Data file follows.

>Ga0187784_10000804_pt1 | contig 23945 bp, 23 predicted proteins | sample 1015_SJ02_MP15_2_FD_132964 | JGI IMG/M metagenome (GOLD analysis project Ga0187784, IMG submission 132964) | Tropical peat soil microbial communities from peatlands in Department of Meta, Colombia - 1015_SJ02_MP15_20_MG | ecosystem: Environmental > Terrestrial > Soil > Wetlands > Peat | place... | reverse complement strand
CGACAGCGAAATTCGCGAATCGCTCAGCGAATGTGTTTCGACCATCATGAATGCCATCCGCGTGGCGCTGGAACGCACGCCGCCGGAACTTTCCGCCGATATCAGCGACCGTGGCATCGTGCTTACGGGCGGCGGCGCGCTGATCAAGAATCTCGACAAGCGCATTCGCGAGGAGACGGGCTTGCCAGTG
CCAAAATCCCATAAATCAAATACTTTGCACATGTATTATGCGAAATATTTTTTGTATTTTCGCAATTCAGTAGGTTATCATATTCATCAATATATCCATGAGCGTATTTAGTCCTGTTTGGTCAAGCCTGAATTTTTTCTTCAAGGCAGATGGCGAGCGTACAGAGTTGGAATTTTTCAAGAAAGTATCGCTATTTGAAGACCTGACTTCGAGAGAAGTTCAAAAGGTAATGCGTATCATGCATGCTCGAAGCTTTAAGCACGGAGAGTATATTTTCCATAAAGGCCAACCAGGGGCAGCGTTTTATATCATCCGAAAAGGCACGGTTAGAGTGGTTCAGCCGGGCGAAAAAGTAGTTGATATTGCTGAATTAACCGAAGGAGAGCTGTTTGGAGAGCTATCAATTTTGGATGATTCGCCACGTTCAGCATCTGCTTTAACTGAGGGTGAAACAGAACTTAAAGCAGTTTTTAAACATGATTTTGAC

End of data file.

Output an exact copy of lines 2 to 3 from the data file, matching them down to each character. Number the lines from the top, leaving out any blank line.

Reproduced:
CGACAGCGAAATTCGCGAATCGCTCAGCGAATGTGTTTCGACCATCATGAATGCCATCCGCGTGGCGCTGGAACGCACGCCGCCGGAACTTTCCGCCGATATCAGCGACCGTGGCATCGTGCTTACGGGCGGCGGCGCGCTGATCAAGAATCTCGACAAGCGCATTCGCGAGGAGACGGGCTTGCCAGTG
CCAAAATCCCATAAATCAAATACTTTGCACATGTATTATGCGAAATATTTTTTGTATTTTCGCAATTCAGTAGGTTATCATATTCATCAATATATCCATGAGCGTATTTAGTCCTGTTTGGTCAAGCCTGAATTTTTTCTTCAAGGCAGATGGCGAGCGTACAGAGTTGGAATTTTTCAAGAAAGTATCGCTATTTGAAGACCTGACTTCGAGAGAAGTTCAAAAGGTAATGCGTATCATGCATGCTCGAAGCTTTAAGCACGGAGAGTATATTTTCCATAAAGGCCAACCAGGGGCAGCGTTTTATATCATCCGAAAAGGCACGGTTAGAGTGGTTCAGCCGGGCGAAAAAGTAGTTGATATTGCTGAATTAACCGAAGGAGAGCTGTTTGGAGAGCTATCAATTTTGGATGATTCGCCACGTTCAGCATCTGCTTTAACTGAGGGTGAAACAGAACTTAAAGCAGTTTTTAAACATGATTTTGAC